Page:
"Cheesburgers" That's awesome Van, I'm dying over here. Maybe I have just lead a sheltered life when it comes to rigging truss but I haven't heard that one before. I love it and swear to use it from this day forward.
 

kovacika

Active Member
Joined
Nov 6, 2006
A cheeseburger is actually a cheeseboro- a clamp used for holding two pieces of pipe together. They come in rotable and fixed 90 degree forms. A very useful thing to have around.
 

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stradivarius

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Aug 4, 2004
Location
Stockholm, Sweden
Thank's for all your ideas and advices, I was actually thinking in that direction, but it's always good to hear someone else's ideas and comments, especially when it comes to safety. :)

Edit: "Cheeseburgers" are a great idea!
 
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Van

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"Cheesburgers" That's awesome Van, I'm dying over here. Maybe I have just lead a sheltered life when it comes to rigging truss but I haven't heard that one before. I love it and swear to use it from this day forward.
HEHEHE Glad I could brighten your day:mrgreen: Sorry I just get so used to using colloquialisms I forget we all often differ in our references to hardware etc. BTW remember that while swivel-burgers are really handy that are free rotating and not real good for lateral bracing unless locked from another vector, and even then they have some slop in them. If anybody has a good "inexpensive" supplier I'd love to have a link. I have a severe lack of them at my theatre, and most of the local supplier want way too much for them.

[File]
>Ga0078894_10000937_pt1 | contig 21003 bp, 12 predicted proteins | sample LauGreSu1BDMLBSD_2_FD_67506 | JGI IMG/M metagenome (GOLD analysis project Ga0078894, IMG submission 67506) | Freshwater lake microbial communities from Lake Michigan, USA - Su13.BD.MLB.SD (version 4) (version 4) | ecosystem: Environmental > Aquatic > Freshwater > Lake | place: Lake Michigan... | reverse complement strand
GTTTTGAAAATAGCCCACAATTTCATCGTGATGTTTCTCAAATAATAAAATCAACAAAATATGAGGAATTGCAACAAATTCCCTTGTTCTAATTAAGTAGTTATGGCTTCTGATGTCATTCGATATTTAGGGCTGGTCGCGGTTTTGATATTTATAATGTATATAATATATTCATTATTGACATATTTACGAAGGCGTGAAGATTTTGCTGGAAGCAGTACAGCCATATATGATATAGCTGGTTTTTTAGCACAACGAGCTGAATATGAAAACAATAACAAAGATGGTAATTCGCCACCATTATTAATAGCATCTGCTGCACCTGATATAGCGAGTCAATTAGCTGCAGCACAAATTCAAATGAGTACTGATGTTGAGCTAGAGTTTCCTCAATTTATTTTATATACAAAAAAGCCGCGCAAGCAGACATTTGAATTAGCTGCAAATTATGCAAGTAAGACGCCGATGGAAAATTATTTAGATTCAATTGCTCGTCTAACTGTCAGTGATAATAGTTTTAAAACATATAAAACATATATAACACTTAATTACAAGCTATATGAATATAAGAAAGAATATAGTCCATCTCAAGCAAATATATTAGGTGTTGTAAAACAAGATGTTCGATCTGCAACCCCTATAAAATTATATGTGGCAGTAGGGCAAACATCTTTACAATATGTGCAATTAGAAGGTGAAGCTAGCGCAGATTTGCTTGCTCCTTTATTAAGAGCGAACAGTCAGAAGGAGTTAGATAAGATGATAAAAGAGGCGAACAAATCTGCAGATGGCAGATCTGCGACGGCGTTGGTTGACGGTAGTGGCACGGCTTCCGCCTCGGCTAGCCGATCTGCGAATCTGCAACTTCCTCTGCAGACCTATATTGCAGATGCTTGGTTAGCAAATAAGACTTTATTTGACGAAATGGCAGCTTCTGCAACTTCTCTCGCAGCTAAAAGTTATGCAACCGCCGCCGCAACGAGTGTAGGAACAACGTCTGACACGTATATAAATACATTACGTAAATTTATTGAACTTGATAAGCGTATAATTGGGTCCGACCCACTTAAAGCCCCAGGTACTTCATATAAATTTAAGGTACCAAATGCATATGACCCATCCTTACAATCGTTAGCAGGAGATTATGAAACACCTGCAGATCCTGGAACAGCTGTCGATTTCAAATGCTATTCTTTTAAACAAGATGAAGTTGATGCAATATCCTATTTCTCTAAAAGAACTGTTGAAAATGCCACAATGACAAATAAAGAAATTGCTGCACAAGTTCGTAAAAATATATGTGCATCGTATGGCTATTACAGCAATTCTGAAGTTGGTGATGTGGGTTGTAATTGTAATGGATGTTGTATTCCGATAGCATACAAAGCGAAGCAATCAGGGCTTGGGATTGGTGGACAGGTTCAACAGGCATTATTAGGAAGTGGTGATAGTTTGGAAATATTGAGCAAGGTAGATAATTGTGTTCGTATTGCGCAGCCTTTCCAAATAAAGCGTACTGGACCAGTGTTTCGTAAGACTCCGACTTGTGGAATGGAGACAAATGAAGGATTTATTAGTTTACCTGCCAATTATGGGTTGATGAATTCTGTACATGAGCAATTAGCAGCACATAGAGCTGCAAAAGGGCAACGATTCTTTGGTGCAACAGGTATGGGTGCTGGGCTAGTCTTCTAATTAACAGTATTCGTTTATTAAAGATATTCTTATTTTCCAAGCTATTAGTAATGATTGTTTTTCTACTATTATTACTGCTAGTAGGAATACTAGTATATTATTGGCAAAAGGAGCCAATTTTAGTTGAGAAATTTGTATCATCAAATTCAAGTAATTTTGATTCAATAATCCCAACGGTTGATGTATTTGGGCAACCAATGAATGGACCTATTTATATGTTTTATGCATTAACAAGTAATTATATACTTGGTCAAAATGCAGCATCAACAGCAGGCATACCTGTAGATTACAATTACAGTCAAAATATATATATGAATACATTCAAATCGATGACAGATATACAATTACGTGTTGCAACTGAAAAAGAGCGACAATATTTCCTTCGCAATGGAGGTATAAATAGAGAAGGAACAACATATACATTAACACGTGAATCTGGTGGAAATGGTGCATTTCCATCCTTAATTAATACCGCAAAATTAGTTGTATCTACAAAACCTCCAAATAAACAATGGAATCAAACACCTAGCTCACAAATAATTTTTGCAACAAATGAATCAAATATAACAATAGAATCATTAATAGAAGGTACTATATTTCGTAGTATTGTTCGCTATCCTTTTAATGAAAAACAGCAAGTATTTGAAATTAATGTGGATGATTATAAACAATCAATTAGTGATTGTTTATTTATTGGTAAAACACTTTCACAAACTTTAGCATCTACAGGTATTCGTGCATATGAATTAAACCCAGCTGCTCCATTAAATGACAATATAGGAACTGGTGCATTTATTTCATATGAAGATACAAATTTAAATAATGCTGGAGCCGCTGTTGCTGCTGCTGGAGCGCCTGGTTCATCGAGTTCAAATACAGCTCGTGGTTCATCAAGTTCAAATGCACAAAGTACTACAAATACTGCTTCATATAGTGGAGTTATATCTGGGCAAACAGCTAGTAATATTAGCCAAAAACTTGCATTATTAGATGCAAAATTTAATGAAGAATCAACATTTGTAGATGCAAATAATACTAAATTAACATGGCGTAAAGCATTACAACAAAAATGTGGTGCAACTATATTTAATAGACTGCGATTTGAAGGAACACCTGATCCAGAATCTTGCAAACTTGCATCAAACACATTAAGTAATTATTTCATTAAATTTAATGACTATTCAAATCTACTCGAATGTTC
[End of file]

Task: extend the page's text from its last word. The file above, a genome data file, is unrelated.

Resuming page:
There is also a clamp useed on a lot of fixtures that is called a "pro-burger" it's aluminum and not really for pipe rigging.
 

Logos

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Nov 28, 2006
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Launceston Tasmania
Thanks. I've always called anything that does that job in any shape a scaff clamp.
 

Andrewr

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Dec 15, 2006
Location
Englandshire
What has worked really well for me:

I did something similar recently, just with 16 Par64's up the sides and a Mac250E perched on top, 3m high in all.

Solution; 2 scaff tower outriggers, we already had them, but they should be cheap and easy to get hold of. I only had small base plates and to be fair even 3'x3' ones aren't as good... The outriggers are designed for an 8m tower, they clamp on about 6' up the truss, you can then weight them with anything sutible. Put them 90 degrees apart and you have 3 points of stability. Unless someone climbs the truss you will be fine. (I could hide the outriggers behind our blacks tabs)
 

cue1go

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Dec 22, 2006
Location
Las Vegas, NV
I'd go with a large base and plenty of sand bags. Consult the rental house you'll be renting the gear from, and they should have some suggestions.